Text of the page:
F. G. Cottam, the author of The Lazarus Prophecy, a gripping thriller with a supernatural twist, tells us about his inspiration for the story, his literary influences and debunks the latest theory on Jack the Ripper’s identity…
I dreamt the basic premise of the story that eventually became The Lazarus Prophecy. The dream shouldn’t really have come as a surprise. I had been thinking of writing a book with Satanism as its theme for several months before it occurred. Nothing frightened me as a teenager so much as The Exorcist and The Omen did. If you have a conventional Christian upbringing, and mine was Catholic, there is nothing as plausibly supernatural as the Devil. And stories have to be plausible to be scary.
My premise was that Christ returned Lazarus not just from the dead, but from hell. Lazarus was a sinner, he had been judged and damned and the real miracle was bringing him back from Lucifer’s domain.
He returned with a warning for mankind. This was the Lazarus prophecy of my title and it stated that demons would visit the earth with the intention of sowing doubt and despair among people. The ninth of these demons would be the Devil’s own son – the Antichrist of Revelations – and his appearance would signal the End of Days.
The Church in its infancy would not have ignored such a dire warning. Its response in my story is to set up a secret order, or sect, dedicated to identifying and combating the demons. This is the Most Holy Order of the Gospel of St John, also known as the Sacred Keepers of the Gate.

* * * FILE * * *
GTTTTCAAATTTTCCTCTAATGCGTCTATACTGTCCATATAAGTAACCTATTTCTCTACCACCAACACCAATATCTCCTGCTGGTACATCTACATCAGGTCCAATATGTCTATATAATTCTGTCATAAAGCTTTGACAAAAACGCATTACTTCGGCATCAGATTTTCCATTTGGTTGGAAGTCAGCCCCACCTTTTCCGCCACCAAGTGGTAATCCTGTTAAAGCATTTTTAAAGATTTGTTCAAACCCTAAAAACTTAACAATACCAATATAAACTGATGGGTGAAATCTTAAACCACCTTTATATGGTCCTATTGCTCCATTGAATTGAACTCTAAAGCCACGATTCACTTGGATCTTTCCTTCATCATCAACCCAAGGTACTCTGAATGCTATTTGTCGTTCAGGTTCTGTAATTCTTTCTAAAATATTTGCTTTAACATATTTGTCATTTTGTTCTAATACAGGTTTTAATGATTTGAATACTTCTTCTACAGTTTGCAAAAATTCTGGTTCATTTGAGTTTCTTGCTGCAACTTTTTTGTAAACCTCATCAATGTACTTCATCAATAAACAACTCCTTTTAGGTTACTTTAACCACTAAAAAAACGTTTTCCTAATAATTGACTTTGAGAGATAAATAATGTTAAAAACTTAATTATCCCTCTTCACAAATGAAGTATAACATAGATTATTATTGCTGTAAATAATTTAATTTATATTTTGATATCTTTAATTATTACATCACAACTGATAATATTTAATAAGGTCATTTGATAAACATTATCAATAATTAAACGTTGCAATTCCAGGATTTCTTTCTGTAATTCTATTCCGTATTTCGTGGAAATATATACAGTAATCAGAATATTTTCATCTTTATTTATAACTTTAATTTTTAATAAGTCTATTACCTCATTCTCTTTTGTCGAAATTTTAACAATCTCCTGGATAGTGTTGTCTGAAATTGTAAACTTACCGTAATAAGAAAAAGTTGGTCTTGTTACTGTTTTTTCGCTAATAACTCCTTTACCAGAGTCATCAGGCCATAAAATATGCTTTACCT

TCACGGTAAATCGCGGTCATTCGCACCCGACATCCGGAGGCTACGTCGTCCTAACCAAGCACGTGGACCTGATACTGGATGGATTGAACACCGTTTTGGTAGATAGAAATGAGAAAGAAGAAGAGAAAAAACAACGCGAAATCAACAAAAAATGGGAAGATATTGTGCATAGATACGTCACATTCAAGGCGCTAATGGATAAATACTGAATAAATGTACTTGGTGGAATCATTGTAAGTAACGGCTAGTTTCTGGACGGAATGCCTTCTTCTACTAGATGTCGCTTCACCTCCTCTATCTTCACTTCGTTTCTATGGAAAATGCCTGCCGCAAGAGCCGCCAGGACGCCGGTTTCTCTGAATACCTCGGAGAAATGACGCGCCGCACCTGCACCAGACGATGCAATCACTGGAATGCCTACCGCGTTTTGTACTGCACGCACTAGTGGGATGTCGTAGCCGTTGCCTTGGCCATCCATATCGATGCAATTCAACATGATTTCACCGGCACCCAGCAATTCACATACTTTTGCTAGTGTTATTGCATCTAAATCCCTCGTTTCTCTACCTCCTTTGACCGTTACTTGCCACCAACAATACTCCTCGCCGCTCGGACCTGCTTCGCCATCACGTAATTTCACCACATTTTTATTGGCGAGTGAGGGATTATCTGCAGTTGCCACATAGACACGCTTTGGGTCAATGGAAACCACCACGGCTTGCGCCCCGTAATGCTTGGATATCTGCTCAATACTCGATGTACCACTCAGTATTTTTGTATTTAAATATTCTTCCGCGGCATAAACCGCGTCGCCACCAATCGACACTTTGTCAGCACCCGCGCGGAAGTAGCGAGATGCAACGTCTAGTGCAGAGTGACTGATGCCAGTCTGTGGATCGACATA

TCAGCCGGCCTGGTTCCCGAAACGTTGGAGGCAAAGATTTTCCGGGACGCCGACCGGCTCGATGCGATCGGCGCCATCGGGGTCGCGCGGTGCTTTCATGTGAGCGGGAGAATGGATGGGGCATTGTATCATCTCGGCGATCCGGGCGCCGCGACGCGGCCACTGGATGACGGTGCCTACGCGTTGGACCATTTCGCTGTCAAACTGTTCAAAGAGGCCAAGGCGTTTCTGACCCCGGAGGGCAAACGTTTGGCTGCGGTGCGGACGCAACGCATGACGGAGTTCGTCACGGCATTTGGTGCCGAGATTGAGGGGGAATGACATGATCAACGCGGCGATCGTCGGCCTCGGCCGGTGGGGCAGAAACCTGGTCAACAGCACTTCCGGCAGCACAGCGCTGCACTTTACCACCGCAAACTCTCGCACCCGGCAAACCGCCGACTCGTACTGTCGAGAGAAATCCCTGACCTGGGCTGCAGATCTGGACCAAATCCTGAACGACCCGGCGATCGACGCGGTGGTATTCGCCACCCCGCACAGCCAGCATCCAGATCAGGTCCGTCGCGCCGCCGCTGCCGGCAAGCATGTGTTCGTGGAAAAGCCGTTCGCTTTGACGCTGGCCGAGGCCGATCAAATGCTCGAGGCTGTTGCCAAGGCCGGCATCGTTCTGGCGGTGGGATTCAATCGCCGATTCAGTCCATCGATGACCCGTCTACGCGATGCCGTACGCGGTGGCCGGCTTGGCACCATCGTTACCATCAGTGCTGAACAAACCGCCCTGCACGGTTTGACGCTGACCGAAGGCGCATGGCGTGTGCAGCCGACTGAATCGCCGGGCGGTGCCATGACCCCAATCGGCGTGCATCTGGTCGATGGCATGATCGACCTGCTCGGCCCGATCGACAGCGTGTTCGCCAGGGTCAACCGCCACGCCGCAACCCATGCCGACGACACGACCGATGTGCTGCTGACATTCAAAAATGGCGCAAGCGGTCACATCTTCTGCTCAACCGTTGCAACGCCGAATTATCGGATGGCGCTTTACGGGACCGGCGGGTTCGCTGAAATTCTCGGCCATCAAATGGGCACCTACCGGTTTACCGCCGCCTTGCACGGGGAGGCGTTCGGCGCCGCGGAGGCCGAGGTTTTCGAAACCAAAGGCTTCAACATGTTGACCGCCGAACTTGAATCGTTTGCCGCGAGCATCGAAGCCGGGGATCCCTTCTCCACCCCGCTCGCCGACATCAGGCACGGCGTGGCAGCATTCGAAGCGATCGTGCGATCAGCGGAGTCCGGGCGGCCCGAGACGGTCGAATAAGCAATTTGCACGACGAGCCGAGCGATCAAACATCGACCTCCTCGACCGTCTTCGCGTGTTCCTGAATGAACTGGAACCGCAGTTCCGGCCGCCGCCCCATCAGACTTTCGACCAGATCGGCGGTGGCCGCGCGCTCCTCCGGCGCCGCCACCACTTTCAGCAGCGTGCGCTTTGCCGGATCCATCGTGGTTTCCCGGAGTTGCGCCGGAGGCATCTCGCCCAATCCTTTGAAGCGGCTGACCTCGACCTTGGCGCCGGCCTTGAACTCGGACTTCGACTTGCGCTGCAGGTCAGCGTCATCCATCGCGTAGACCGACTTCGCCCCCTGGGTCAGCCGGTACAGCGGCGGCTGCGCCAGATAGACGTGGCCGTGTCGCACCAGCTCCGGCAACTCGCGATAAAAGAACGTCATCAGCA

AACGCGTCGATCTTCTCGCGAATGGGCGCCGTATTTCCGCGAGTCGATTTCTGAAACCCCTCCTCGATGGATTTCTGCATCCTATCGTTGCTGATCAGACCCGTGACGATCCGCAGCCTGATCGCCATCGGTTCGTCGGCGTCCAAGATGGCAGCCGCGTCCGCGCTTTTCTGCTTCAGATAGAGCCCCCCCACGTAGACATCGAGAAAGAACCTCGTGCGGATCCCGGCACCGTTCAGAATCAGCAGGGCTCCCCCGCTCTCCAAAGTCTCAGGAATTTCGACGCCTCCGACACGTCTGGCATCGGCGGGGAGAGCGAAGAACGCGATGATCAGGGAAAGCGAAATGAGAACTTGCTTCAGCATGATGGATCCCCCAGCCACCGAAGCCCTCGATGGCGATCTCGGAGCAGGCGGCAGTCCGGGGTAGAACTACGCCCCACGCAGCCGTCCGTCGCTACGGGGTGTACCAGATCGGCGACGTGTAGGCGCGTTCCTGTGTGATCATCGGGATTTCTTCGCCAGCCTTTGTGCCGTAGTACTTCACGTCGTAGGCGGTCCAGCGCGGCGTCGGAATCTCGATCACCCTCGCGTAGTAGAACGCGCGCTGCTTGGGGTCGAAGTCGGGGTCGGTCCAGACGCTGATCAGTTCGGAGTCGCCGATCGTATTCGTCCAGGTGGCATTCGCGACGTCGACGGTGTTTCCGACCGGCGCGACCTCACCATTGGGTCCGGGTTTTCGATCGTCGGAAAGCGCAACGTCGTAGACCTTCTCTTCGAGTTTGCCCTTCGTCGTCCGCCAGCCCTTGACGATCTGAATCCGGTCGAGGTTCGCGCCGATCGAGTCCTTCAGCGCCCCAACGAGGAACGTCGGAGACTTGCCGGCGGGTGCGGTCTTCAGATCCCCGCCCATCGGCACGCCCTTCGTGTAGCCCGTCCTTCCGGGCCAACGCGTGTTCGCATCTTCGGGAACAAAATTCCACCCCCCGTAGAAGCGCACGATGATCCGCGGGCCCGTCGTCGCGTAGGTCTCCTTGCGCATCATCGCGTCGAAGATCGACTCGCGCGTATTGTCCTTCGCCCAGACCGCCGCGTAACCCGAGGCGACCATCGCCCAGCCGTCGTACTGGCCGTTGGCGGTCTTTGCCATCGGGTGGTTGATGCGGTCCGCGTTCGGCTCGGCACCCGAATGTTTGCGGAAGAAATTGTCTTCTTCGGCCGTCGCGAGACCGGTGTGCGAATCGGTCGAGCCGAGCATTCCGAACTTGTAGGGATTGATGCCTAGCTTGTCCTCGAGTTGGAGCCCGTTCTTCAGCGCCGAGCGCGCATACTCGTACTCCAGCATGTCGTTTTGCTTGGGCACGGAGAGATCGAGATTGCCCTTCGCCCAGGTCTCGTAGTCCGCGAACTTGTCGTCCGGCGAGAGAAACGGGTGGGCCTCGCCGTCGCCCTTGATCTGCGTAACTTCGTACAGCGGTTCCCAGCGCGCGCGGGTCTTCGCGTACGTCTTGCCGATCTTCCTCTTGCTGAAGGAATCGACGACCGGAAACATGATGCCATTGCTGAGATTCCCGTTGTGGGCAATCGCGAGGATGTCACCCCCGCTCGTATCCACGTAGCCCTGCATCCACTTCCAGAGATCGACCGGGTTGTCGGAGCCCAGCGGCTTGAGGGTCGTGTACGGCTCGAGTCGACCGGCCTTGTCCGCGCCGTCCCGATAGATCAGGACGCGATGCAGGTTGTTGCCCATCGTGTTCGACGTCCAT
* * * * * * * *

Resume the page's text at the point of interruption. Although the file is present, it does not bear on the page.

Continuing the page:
After two millennia, their existence has been exposed to Church reformers by a routine Vatican audit. They’re an embarrassing anachronism to a faith that now believes both hell and the devil to be mere metaphors. They are ordered to stop their rituals prior to being disbanded. But they have a captive only their rituals can successfully contain and it is his escape that triggers the action.
The Lazarus Prophecy is an apocalyptic novel. I read two apocalyptic novels back in the 1980s and have always wanted to have a go at one myself. One of these – Stephen King’s The Stand – is a masterpiece of the genre and features in The Walkin’ Dude a character I’d definitely call demonic.
The other apocalyptic novel I found inspiring certainly deserves to be better known. It’s The Ceremonies, by T. E. D. Klein. King’s apocalypse is caused by plague and Klein’s by powerful pagan rituals. I opted for the Antichrist, for the reasons I’ve already explained.
Edmund Caul – originally captured by the Sacred Keepers of the Gate in London in 1888 – is a very human sort of demon. He’d have to be to work effectively. And he finds that the mood and method of modern times suit his agenda much better than the Victorian era did. Then, his crimes could be hushed up and concealed much better than they can be in the age of the internet. You realize this when one of his famous victims starts to trend on twitter before her corpse is cold.
Jack the Ripper has been in the news recently based on Russell Edward’s claim that Aaron Kosminski, a 23-year-old Polish immigrant hairdresser was “definitely, categorically and absolutely” the man guilty of the 1888 killing spree based on his DNA being on the Eddowes shawl. Provenance is the first problem with the Eddowes shawl. Clothing was shared, bartered, swapped and pawned among the East End poor. Then there’s contamination; forensic evidence should be bagged, tagged and sealed where it can’t be tampered with. This garment has been God knows where and with whom for over a century. It’s compelling but not conclusive evidence. My detective leading the murder hunt in The Lazarus Prophecy, DCI Jane Sullivan would rate it above Piltdown Man’s skull as evidence but below, say, the Turin Shroud. Lastly there’s chronology. Kosminski used prostitutes. If it really is his DNA it could have got there (relatively) innocently. I’m not convinced by this theory.
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